Mexico’s newly inaugurated president hit the ground running Monday with his pledge to govern as a common man and end decades of secrecy, heavy security and luxury enjoyed by past presidents.
Andres Manuel Lopez Obrador sported slightly ruffled hair at his first early morning news conference as president, which started at 7 a.m.
“Isn’t that a change, that I am here, informing you?” Lopez Obrador asked reporters. While past presidents have very seldom held news conferences, Lopez Obrador promised to do so on a near-daily basis, much as he did when he was mayor of Mexico City from 2000-2005.
Lopez Obrador took his first flight as president Sunday, boarding a commercial airliner with the rest of the passengers. He has promised to sell the presidential jet as an austerity measure.
The new president arrived at Mexico City’s National Palace in the same white Volkswagen Jetta compact car he used before taking office Saturday. Lopez Obrador refused the military bodyguards used by past presidents and travels with a small staff of aides who provide security. He usually travels economy class.
“I feel safe, protected and supported by the Mexican people,” Lopez Obrador said.
He also claimed that the number of murders had declined Saturday and Sunday, his first two days in office.
In the first 10 months of 2018, homicides in Mexico have run at an average of over 80 per day.
But Lopez Obrador said the average over the weekend was about 50, according to initial reports. He cautioned that those totals are preliminary and still under review. Nor did he offer any explanation about why homicides would have fallen.
Lopez Obrador took the formal oath of office Saturday and then participated in a ceremony performed by indigenous leaders who gave him a symbolic staff of power and traditional healers who blew incense smoke over him and brushed him with bundles of herbs to ritually purify him.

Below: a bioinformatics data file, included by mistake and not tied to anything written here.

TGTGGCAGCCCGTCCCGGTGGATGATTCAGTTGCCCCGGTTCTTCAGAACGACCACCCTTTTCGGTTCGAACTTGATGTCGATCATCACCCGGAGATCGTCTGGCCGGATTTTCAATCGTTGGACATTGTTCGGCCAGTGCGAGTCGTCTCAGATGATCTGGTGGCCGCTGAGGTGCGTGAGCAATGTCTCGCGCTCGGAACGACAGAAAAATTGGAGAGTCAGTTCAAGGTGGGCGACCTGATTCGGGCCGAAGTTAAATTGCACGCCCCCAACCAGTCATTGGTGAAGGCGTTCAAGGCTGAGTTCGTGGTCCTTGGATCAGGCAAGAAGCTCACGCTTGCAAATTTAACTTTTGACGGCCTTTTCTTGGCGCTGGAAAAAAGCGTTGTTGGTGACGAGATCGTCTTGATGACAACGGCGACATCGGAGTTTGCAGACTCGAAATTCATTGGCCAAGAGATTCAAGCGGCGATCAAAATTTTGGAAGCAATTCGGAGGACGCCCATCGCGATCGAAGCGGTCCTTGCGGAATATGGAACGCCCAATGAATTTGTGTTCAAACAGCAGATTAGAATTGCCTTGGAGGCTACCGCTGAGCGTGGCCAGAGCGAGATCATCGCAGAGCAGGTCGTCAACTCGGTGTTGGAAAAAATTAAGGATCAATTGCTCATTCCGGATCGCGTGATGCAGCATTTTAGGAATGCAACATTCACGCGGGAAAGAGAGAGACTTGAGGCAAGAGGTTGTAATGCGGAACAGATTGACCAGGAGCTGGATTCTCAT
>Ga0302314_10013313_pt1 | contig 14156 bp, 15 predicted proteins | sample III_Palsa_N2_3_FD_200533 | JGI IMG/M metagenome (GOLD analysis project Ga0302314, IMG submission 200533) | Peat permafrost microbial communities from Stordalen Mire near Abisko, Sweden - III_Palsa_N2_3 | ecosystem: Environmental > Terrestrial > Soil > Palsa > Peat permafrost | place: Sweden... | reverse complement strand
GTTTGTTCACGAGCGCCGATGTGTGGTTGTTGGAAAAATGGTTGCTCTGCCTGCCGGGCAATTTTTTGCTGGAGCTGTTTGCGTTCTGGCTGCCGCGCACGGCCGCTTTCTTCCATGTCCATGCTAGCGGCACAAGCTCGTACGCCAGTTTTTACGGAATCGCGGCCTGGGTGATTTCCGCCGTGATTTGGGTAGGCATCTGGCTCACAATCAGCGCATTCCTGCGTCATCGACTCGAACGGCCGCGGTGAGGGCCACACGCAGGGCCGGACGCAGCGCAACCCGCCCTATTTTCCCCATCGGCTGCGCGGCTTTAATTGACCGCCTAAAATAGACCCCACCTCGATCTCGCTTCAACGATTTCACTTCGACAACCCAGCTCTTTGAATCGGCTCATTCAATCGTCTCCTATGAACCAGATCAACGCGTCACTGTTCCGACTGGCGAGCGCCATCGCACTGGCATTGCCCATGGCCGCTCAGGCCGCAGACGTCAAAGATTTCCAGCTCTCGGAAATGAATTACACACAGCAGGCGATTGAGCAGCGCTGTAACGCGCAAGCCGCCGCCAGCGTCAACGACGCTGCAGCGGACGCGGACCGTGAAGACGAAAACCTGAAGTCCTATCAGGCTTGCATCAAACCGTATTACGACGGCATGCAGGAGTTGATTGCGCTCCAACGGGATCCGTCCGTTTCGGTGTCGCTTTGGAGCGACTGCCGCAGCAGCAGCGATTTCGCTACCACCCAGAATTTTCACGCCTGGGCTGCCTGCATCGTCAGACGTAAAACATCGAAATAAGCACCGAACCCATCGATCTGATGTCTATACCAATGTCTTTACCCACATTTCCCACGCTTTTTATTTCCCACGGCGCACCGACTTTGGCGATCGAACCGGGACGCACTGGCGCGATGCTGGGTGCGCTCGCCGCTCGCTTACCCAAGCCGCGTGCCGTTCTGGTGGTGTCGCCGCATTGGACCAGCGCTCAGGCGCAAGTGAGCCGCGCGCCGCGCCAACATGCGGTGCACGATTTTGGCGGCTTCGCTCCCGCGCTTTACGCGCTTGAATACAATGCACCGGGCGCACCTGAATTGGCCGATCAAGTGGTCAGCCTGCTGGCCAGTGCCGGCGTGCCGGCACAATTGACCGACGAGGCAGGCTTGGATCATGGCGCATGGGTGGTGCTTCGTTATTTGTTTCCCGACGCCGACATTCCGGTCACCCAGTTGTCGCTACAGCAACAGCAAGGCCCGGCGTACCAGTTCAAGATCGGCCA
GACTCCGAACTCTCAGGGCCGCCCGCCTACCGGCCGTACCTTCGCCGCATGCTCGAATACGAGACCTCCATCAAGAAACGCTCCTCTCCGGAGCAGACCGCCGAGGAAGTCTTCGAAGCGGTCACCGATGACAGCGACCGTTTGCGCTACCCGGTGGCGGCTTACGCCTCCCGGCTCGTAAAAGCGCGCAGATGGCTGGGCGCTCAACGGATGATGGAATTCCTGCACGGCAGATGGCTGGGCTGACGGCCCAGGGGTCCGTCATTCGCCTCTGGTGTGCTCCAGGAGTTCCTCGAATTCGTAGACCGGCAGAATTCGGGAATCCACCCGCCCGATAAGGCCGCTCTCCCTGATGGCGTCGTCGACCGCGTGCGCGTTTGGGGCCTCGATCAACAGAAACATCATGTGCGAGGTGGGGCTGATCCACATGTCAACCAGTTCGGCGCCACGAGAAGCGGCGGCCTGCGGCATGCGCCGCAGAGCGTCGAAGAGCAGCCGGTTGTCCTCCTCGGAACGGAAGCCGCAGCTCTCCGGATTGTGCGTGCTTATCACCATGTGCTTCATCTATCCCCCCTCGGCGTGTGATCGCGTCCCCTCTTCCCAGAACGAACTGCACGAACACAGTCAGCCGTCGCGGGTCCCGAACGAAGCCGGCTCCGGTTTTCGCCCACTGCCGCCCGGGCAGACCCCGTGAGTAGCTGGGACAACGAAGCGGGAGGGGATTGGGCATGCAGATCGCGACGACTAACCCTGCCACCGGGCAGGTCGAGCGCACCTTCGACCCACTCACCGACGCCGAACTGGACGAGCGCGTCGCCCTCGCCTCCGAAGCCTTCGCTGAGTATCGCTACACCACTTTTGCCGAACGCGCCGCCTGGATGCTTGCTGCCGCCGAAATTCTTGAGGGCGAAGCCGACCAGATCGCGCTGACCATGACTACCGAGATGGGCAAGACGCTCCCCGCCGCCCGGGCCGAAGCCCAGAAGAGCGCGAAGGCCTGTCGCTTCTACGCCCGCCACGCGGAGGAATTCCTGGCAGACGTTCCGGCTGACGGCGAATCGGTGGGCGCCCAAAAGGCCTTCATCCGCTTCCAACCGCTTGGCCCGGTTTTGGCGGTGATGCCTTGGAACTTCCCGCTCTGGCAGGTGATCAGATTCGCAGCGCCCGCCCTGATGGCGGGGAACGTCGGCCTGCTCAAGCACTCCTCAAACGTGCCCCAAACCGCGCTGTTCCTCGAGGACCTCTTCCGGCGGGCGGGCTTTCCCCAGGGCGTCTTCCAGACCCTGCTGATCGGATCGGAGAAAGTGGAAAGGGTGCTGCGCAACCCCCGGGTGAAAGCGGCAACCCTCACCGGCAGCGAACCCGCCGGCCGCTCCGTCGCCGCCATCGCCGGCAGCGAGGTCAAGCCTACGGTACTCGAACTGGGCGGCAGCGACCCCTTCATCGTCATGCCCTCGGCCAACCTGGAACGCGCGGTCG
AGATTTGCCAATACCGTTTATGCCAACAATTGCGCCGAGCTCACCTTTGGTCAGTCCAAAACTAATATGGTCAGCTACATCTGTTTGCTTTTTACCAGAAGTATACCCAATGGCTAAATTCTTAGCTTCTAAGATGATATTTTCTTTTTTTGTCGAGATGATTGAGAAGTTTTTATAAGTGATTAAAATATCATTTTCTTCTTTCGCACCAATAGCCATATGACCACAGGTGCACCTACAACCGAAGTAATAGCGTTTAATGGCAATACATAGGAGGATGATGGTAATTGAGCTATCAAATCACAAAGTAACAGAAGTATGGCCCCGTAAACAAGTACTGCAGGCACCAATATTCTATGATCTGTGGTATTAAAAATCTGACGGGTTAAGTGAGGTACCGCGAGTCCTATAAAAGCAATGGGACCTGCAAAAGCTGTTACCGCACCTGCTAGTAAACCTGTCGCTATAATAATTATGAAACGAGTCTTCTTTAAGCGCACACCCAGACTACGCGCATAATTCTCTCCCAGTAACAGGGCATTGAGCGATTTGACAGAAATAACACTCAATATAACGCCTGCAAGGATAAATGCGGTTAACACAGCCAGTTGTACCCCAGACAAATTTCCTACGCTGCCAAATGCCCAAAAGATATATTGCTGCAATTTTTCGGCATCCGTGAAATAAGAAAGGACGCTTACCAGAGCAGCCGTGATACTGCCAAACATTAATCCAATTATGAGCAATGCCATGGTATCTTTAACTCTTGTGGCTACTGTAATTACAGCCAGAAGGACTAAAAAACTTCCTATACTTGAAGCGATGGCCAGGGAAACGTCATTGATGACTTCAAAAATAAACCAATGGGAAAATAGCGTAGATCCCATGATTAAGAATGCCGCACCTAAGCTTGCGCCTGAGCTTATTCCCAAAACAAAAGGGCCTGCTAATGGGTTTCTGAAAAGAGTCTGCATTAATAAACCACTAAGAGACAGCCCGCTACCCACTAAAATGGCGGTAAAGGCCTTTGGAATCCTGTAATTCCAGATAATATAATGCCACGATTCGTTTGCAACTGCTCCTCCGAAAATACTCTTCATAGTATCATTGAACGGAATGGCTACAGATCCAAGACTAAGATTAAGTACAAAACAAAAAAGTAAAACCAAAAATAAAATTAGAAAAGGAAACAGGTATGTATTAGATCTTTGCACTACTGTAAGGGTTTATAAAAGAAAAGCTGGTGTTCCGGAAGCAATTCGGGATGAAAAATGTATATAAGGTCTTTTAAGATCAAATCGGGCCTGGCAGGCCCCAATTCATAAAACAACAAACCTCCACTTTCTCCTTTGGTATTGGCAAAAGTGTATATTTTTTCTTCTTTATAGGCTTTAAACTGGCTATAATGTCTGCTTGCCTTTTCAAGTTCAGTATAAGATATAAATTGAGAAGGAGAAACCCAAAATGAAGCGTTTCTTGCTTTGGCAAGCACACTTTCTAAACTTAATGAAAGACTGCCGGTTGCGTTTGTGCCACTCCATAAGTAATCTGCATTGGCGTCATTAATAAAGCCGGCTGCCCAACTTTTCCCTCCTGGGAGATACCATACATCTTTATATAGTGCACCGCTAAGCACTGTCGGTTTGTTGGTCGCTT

At 65, Lopez Obrador is the oldest president in the last half-century — six of his eight predecessors were in their 40s when they took office — and despite his slow manner of speaking, the gray-haired leftist has displayed impressive stamina.
Following a lengthy inauguration address, he spent more than an hour and a half speaking in Mexico City’s main square, talking about government programs in granular detail: how concrete for roads would be mixed to maximize the use of local labor, and which animal and tree species would be best for agriculture and reforestation programs. He didn’t even pause to take a drink of water.
“The only doubt at this point is how many cabinet secretaries and assistants are going to be able to keep up with the president’s rhythm?” wrote newspaper columnist Salvador Garcia Soto.
Lopez Obrador then attended a military ceremony in the capital Sunday before making a round-trip commercial flight to the Gulf coast state of Veracruz and doing what he loves best: speaking at a provincial rally, pressing the flesh with locals and receiving petitions.
On Monday, Lopez Obrador also signed a decree creating a truth commission to investigate the 2014 disappearance of 43 students in an apparent massacre
Prosecutors have said the students from a teachers college in southern Guerrero state were killed by a drug gang and incinerated in a massive fire. But conclusive evidence has not been found or presented, leading the students’ parents on a frustrating, painful four-year quest for the truth.
The president and his staff also said Monday that the necessary work would continue to complete the foundations of a partly built new Mexico City airport project he plans to cancel in favor of expanding existing airports.
Officials have not determined what will be done with the vast airport foundations being built on a former lake bed known as Texcoco. But further work is needed to keep the slabs from decaying or sinking.
Lopez Obrador has promised to protect investors who bought bonds to fund the construction, but on Monday the airport fund issued an auction offer to pay off $1.8 billion of $6 billion worth of outstanding airport bonds at a price as low as 90 cents on the dollar of principal amounts, suggesting some bondholders may take a slight haircut.
Source: The Associated Press